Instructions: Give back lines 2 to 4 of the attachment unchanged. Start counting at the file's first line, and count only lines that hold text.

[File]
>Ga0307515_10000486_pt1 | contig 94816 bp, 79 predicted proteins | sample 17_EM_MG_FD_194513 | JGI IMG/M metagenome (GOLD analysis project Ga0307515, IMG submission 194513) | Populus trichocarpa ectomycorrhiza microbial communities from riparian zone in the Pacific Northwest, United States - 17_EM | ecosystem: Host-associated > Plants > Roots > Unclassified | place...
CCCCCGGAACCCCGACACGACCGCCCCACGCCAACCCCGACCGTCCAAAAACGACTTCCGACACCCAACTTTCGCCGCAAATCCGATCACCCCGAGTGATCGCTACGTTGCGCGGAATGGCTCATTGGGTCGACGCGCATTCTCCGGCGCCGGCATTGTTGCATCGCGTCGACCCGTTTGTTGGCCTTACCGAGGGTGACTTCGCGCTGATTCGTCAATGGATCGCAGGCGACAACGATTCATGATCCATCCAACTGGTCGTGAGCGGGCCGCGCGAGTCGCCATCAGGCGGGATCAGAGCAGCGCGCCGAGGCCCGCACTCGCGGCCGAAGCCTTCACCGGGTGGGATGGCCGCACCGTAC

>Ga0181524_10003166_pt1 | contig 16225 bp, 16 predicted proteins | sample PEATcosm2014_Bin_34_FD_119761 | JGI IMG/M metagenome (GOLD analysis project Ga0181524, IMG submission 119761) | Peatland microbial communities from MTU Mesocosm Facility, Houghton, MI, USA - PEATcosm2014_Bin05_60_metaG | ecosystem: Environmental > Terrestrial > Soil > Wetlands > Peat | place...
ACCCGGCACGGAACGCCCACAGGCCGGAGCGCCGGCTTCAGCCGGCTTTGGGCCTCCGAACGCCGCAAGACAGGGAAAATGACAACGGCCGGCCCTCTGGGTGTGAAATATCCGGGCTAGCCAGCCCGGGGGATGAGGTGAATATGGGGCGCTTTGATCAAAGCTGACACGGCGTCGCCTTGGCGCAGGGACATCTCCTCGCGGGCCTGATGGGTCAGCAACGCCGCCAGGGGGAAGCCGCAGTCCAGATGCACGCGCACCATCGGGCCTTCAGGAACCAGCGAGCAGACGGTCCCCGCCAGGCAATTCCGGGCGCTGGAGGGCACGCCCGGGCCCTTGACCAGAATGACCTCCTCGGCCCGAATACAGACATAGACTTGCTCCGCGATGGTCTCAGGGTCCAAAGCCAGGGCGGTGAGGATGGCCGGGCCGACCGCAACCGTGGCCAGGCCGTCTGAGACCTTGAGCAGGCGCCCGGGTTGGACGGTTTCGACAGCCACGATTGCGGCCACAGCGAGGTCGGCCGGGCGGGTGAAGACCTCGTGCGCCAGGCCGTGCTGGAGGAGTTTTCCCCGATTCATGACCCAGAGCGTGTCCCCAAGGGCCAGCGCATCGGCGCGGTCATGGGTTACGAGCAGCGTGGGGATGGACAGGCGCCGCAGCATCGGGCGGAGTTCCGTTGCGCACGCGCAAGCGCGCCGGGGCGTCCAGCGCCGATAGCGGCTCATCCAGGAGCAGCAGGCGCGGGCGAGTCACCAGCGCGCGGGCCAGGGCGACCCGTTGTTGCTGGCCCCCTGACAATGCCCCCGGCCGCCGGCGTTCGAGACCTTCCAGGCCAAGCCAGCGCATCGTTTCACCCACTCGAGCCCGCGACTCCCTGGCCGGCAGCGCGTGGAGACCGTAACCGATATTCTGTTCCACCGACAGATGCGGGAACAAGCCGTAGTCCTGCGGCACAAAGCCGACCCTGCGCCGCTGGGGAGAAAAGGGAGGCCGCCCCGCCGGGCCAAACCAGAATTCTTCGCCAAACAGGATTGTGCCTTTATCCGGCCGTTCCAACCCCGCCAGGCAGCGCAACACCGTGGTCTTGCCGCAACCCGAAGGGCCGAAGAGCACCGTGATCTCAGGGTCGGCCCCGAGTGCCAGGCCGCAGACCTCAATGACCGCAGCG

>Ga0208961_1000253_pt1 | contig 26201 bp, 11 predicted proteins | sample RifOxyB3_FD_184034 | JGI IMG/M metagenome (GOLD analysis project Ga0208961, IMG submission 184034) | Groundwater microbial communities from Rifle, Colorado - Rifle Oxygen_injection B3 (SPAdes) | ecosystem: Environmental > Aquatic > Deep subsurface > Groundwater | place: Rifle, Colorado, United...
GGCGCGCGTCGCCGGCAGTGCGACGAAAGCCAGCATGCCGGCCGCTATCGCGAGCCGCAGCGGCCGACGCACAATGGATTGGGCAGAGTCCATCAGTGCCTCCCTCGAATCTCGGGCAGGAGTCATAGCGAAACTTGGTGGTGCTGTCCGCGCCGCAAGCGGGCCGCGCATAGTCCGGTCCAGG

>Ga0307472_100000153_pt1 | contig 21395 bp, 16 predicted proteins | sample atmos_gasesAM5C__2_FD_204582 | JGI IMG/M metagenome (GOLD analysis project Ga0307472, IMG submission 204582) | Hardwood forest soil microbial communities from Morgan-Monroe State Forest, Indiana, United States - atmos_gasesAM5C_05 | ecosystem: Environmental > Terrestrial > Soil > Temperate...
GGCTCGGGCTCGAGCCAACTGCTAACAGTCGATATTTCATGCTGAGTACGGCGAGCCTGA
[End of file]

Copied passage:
CCCCCGGAACCCCGACACGACCGCCCCACGCCAACCCCGACCGTCCAAAAACGACTTCCGACACCCAACTTTCGCCGCAAATCCGATCACCCCGAGTGATCGCTACGTTGCGCGGAATGGCTCATTGGGTCGACGCGCATTCTCCGGCGCCGGCATTGTTGCATCGCGTCGACCCGTTTGTTGGCCTTACCGAGGGTGACTTCGCGCTGATTCGTCAATGGATCGCAGGCGACAACGATTCATGATCCATCCAACTGGTCGTGAGCGGGCCGCGCGAGTCGCCATCAGGCGGGATCAGAGCAGCGCGCCGAGGCCCGCACTCGCGGCCGAAGCCTTCACCGGGTGGGATGGCCGCACCGTAC

>Ga0181524_10003166_pt1 | contig 16225 bp, 16 predicted proteins | sample PEATcosm2014_Bin_34_FD_119761 | JGI IMG/M metagenome (GOLD analysis project Ga0181524, IMG submission 119761) | Peatland microbial communities from MTU Mesocosm Facility, Houghton, MI, USA - PEATcosm2014_Bin05_60_metaG | ecosystem: Environmental > Terrestrial > Soil > Wetlands > Peat | place...
ACCCGGCACGGAACGCCCACAGGCCGGAGCGCCGGCTTCAGCCGGCTTTGGGCCTCCGAACGCCGCAAGACAGGGAAAATGACAACGGCCGGCCCTCTGGGTGTGAAATATCCGGGCTAGCCAGCCCGGGGGATGAGGTGAATATGGGGCGCTTTGATCAAAGCTGACACGGCGTCGCCTTGGCGCAGGGACATCTCCTCGCGGGCCTGATGGGTCAGCAACGCCGCCAGGGGGAAGCCGCAGTCCAGATGCACGCGCACCATCGGGCCTTCAGGAACCAGCGAGCAGACGGTCCCCGCCAGGCAATTCCGGGCGCTGGAGGGCACGCCCGGGCCCTTGACCAGAATGACCTCCTCGGCCCGAATACAGACATAGACTTGCTCCGCGATGGTCTCAGGGTCCAAAGCCAGGGCGGTGAGGATGGCCGGGCCGACCGCAACCGTGGCCAGGCCGTCTGAGACCTTGAGCAGGCGCCCGGGTTGGACGGTTTCGACAGCCACGATTGCGGCCACAGCGAGGTCGGCCGGGCGGGTGAAGACCTCGTGCGCCAGGCCGTGCTGGAGGAGTTTTCCCCGATTCATGACCCAGAGCGTGTCCCCAAGGGCCAGCGCATCGGCGCGGTCATGGGTTACGAGCAGCGTGGGGATGGACAGGCGCCGCAGCATCGGGCGGAGTTCCGTTGCGCACGCGCAAGCGCGCCGGGGCGTCCAGCGCCGATAGCGGCTCATCCAGGAGCAGCAGGCGCGGGCGAGTCACCAGCGCGCGGGCCAGGGCGACCCGTTGTTGCTGGCCCCCTGACAATGCCCCCGGCCGCCGGCGTTCGAGACCTTCCAGGCCAAGCCAGCGCATCGTTTCACCCACTCGAGCCCGCGACTCCCTGGCCGGCAGCGCGTGGAGACCGTAACCGATATTCTGTTCCACCGACAGATGCGGGAACAAGCCGTAGTCCTGCGGCACAAAGCCGACCCTGCGCCGCTGGGGAGAAAAGGGAGGCCGCCCCGCCGGGCCAAACCAGAATTCTTCGCCAAACAGGATTGTGCCTTTATCCGGCCGTTCCAACCCCGCCAGGCAGCGCAACACCGTGGTCTTGCCGCAACCCGAAGGGCCGAAGAGCACCGTGATCTCAGGGTCGGCCCCGAGTGCCAGGCCGCAGACCTCAATGACCGCAGCG